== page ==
In 1920 Congress enacted the Death on the High Seas Act (DOHSA) in an effort to provide a remedy for families who lost loved ones, particularly seamen, while engaged in maritime activity.
Initially, the law covered various deaths occurring on the high seas on vessels and in operations involving loading and unloading vessels. As the commercial airline industry grew and aviation accidents increased resulting in plane crashes in the high seas, courts were left to devise creative interpretations of the law in order to find ways to allow victims of plane crashes to recover some compensation. It was not until the year 2000 that congress amended the Death on the High Seas Act to deal specifically with commercial airplane crashes.
After the Oil Rig explosion in 2010 in the Gulf of Mexico, Congress once again is attempting to amend DOHSA to allow victims to recover full damages for the loss of their family members.
The House of Representatives recently passed an Amendment to DOHSA. The Senate has not acted on this amendment to date. On July 1st, 2010, the US House of Representatives passed the SPILL Act which is an amendment to DOHSA. The Spill act will allow the family members of those killed in wrongful death cases on high seas to recover for non-pecuniary damages. This act would also repeal the Limitations on Liability Act (of 1851) which limits the liability of a vessel owner when an accident occurs. Now, bankruptcy will no longer be an excuse for a company to avoid compensating the victims and their families. The amendment changes the law to allow the victims’ families to collect full and fair compensation for their losses including what is called pecuniary and non-pecuniary damages. Pecuniary damages are generally referred to as economic damages such as lost wages, income or other “out of pocket” losses. Non-pecuniary damages include pain and suffering, loss of consortium, and loss of enjoyment of life.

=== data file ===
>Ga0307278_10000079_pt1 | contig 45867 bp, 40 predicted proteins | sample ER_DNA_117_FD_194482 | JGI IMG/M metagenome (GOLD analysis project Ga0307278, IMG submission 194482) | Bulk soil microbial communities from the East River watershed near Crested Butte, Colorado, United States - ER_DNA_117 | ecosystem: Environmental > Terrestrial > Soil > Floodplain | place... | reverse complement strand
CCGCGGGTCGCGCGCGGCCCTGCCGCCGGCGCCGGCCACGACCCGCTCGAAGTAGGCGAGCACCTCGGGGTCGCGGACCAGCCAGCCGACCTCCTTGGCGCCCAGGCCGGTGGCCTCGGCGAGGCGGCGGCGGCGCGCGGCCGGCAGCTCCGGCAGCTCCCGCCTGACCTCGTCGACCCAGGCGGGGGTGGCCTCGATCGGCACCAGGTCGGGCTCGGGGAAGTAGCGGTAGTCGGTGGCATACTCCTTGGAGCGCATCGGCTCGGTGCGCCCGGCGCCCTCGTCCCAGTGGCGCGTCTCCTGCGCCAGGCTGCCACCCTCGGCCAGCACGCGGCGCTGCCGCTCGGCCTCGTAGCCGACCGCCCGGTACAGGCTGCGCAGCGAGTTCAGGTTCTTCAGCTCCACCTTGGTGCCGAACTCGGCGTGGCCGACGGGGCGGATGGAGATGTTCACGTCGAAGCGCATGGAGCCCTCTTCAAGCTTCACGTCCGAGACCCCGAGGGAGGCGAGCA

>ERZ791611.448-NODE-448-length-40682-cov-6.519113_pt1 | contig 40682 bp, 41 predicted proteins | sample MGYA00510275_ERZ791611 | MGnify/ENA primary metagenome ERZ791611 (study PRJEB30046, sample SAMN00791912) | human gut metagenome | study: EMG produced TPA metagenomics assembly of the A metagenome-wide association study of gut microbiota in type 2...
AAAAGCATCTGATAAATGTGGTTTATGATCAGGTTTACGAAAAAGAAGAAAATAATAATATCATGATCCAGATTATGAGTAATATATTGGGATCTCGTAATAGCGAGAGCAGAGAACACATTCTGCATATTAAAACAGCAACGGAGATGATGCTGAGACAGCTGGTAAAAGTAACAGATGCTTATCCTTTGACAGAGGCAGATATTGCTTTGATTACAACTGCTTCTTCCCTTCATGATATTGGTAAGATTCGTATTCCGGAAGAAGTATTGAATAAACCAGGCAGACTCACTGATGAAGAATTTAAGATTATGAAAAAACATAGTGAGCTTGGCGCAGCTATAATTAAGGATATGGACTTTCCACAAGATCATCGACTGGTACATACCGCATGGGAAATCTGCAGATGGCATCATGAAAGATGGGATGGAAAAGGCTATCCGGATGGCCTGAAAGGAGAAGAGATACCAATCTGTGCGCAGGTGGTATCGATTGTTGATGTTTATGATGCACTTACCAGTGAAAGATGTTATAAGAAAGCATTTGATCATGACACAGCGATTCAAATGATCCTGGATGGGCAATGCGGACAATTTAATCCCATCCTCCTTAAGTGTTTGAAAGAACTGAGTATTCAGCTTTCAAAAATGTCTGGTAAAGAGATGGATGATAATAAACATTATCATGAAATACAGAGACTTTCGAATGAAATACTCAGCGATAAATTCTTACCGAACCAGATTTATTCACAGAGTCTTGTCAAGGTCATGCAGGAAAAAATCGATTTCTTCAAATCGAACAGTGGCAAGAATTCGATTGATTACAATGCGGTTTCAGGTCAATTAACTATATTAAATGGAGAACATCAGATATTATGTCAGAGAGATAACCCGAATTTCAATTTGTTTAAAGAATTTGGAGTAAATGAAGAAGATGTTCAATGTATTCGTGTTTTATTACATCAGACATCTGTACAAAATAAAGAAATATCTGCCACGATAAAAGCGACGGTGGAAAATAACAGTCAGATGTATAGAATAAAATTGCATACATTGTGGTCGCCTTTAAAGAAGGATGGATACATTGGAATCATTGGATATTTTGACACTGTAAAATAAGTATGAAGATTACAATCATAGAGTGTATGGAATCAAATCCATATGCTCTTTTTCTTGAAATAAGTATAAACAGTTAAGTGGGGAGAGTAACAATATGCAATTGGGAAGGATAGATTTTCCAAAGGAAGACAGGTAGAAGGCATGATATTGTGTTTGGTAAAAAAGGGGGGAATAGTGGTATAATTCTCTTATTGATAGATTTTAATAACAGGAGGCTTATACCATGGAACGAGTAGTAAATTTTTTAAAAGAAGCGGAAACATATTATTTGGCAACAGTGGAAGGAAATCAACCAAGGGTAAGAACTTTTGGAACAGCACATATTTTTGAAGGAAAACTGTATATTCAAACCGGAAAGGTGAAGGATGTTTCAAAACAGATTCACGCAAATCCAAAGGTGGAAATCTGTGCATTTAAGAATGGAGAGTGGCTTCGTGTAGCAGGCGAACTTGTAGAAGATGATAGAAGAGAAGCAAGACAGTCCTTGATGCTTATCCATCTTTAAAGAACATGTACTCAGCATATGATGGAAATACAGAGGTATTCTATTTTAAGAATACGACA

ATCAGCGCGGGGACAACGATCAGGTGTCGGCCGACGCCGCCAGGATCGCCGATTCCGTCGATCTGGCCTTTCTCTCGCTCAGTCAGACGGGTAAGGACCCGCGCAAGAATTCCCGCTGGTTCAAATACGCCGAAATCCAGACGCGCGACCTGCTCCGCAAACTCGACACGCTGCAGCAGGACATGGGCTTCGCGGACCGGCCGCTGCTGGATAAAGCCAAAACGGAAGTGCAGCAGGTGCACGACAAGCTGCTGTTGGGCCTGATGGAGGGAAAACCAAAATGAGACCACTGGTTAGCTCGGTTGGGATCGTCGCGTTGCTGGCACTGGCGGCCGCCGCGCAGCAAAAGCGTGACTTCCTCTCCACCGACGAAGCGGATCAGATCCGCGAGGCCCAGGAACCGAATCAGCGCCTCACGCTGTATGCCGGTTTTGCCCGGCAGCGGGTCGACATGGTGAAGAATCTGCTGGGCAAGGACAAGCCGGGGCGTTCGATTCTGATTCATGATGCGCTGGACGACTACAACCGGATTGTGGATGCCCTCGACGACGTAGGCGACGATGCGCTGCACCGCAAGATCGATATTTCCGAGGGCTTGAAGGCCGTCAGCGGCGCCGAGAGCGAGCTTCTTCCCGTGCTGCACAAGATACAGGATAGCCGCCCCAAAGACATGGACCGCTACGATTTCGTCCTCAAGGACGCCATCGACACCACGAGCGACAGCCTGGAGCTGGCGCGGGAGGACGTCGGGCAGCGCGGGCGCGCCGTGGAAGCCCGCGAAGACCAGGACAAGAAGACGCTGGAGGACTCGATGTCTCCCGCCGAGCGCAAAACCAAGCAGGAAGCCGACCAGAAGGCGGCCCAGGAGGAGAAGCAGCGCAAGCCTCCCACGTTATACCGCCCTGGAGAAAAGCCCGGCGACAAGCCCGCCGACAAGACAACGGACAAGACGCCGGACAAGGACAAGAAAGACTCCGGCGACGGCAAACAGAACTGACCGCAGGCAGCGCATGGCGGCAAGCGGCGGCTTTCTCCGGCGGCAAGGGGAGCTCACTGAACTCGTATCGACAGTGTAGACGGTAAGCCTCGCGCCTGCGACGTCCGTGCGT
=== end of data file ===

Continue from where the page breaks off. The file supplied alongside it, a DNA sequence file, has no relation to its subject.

In its present form, DOHSA only allows for pecuniary damages unless a foreign law is applicable. Unfortunately, several courts have interpreted this section in a very restrictive manner. Under the current law, for example, if an adult child dies leaving no dependents the parents would not be able to recover anything for their loss of consortium or for the pain and suffering of their child.
On July 20th, 2010, the U.S. Senate Committee on Commerce, Science, and Transportation will be considering the new act to amend DOHSA. Especially with the recent oil rig explosion, this current amendment is a wonderful opportunity for congress to correct what has been a very unfair and restrictive law and make it more reasonable and humane in its treatment of all injured victims.
By David P. Angueira of Swartz & Swartz P.C. – Permalink